It was just like these sons of bitches
To send the goddamn preacher in here
The very moment I’d finished off my steak
(Which, to be fair, wasn’t half-bad)
So as to be sure as to ruin my digestion.
He slipped in with the standard priestly soft-shoe,
And cooed softly about how no soul was ever truly lost,
But once he started on God’s love, I stopped him short.
Lemme tell you about love, Reverend, I barked at him,
Holding my thumb and pointer finger so close
You couldn’t squeeze a buffalo nickel between ‘em,
Love and hate live about this far apart,
And I’ve known many a good man,
Many a smart man for that matter,
Who couldn’t tell which bunk which of them slept in.
Mebbe your God could do us all a favor,
And be a little clearer as to which was which.
He stopped for a second, then went back into his spiel
(He was no more interested in listening to me
Than he was about the price of tea in China),
And he talked about Heaven as a beautiful, pastoral place,
All fields and lambs and sunshine,
And at that point I absolutely crowed with laughin’.
Livin offa the fat of the land, hey, Preacher?
He was taken aback for just a moment,
But he allowed that maybe it was at that.
Well, Reverend, I all but snorted,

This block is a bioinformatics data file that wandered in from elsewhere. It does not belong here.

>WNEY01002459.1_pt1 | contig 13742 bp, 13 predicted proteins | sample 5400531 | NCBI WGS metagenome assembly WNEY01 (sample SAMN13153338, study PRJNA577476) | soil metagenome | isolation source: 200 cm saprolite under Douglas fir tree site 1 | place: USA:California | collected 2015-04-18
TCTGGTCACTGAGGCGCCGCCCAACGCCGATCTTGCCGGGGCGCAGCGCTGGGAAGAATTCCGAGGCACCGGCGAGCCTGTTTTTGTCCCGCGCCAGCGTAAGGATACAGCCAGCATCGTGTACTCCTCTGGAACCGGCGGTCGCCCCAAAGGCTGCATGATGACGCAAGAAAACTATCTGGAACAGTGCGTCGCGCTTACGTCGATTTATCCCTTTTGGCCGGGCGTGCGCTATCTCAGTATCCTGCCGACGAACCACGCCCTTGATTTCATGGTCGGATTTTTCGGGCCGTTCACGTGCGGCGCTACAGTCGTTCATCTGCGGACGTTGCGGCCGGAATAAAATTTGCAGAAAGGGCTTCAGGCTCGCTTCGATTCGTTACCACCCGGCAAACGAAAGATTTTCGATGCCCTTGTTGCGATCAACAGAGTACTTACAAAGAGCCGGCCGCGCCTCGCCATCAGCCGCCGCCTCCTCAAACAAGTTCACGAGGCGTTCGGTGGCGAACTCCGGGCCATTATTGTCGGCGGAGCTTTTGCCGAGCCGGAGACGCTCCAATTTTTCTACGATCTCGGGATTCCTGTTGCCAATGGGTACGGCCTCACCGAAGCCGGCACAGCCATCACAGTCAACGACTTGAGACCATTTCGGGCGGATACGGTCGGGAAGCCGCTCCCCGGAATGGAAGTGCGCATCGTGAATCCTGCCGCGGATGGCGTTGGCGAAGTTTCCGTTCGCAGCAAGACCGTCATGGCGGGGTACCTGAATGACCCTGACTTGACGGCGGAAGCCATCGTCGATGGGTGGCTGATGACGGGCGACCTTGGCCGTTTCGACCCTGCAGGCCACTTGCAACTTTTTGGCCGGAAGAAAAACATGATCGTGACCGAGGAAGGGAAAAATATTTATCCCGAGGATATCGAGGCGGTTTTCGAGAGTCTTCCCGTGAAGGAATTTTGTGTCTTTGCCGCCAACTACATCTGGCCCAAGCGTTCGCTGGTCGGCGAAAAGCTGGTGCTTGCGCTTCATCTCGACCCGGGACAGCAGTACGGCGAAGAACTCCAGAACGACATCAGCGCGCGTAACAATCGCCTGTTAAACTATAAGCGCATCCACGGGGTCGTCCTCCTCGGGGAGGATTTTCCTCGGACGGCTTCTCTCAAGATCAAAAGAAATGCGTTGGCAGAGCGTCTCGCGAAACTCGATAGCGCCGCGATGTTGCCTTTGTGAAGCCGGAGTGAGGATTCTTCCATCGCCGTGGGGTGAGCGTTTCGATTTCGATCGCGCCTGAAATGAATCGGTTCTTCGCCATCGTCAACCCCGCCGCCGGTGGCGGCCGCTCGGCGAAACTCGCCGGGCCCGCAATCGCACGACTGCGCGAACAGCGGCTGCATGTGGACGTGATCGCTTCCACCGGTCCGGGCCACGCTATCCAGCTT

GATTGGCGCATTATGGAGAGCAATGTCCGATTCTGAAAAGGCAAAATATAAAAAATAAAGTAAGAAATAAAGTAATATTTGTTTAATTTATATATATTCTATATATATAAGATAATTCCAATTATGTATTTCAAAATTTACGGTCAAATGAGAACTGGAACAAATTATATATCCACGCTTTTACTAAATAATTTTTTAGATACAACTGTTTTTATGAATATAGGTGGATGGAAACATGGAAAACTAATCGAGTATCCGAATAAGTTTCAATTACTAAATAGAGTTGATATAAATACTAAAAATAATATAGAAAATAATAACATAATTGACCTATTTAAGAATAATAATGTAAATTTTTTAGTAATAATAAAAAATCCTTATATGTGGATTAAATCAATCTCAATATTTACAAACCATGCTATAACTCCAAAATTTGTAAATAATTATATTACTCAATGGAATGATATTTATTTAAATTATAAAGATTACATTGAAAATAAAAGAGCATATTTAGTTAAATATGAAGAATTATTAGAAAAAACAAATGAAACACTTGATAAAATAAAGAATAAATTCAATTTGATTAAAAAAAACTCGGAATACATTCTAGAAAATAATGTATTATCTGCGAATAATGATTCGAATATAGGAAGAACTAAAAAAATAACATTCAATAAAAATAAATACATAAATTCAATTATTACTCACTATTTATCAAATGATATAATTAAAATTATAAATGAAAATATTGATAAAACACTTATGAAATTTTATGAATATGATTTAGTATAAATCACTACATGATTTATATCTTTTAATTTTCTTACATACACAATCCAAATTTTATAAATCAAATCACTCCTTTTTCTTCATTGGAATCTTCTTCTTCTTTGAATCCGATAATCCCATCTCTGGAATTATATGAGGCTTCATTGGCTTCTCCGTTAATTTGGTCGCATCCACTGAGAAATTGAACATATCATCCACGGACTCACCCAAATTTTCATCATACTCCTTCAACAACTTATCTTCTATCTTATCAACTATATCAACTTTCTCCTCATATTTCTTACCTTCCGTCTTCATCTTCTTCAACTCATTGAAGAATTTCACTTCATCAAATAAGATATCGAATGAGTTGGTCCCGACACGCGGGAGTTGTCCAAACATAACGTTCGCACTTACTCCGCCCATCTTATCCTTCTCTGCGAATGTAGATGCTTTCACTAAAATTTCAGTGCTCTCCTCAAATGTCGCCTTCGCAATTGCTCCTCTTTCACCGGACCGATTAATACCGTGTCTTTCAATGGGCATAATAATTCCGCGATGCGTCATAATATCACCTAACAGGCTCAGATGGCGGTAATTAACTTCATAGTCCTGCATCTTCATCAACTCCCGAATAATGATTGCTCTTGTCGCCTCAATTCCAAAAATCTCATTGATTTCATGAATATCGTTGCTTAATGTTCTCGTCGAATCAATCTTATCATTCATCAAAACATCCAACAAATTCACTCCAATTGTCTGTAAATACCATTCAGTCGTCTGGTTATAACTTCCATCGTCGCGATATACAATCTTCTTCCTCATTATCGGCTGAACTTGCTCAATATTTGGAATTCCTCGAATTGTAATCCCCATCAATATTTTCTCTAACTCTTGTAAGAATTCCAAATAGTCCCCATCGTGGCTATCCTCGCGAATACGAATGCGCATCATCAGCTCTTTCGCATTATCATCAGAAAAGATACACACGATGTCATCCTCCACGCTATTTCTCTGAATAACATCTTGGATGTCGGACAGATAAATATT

That’s all well and good for those
What want and deserve all that,
But as for myself,
My dids and didn’ts are written in the ledger book,
And I have seen
All I care to of farms and farming to last me
Any number of lifetimes.
(AUTHOR’S NOTE: This was cobbled together for the Thursday challenge at Imaginary Garden with Real Toads. The challenge involved writing something from the point of view of a character from literature. As I mentioned over there, I have gone to that well more than anyone has a right to, but this came to mind in connection with a Canadian Broadcasting Company story I stumbled across the other day in connection with the execution of a low-IQ prisoner in Texas. Apparently, the Texas Department of Justice actually uses the character of Lennie Small from Of Mice and Men as part of their methodology to determine whether a convict is mentally competent, and thus eligible or not to receive the death penalty. Now, it is neither my intention nor my desire to enter a debate pro or con in regard to capital punishment, but I will say this—Using a fictional character as part of the process which decides who lives and who dies is some Texas-sized jackassery.)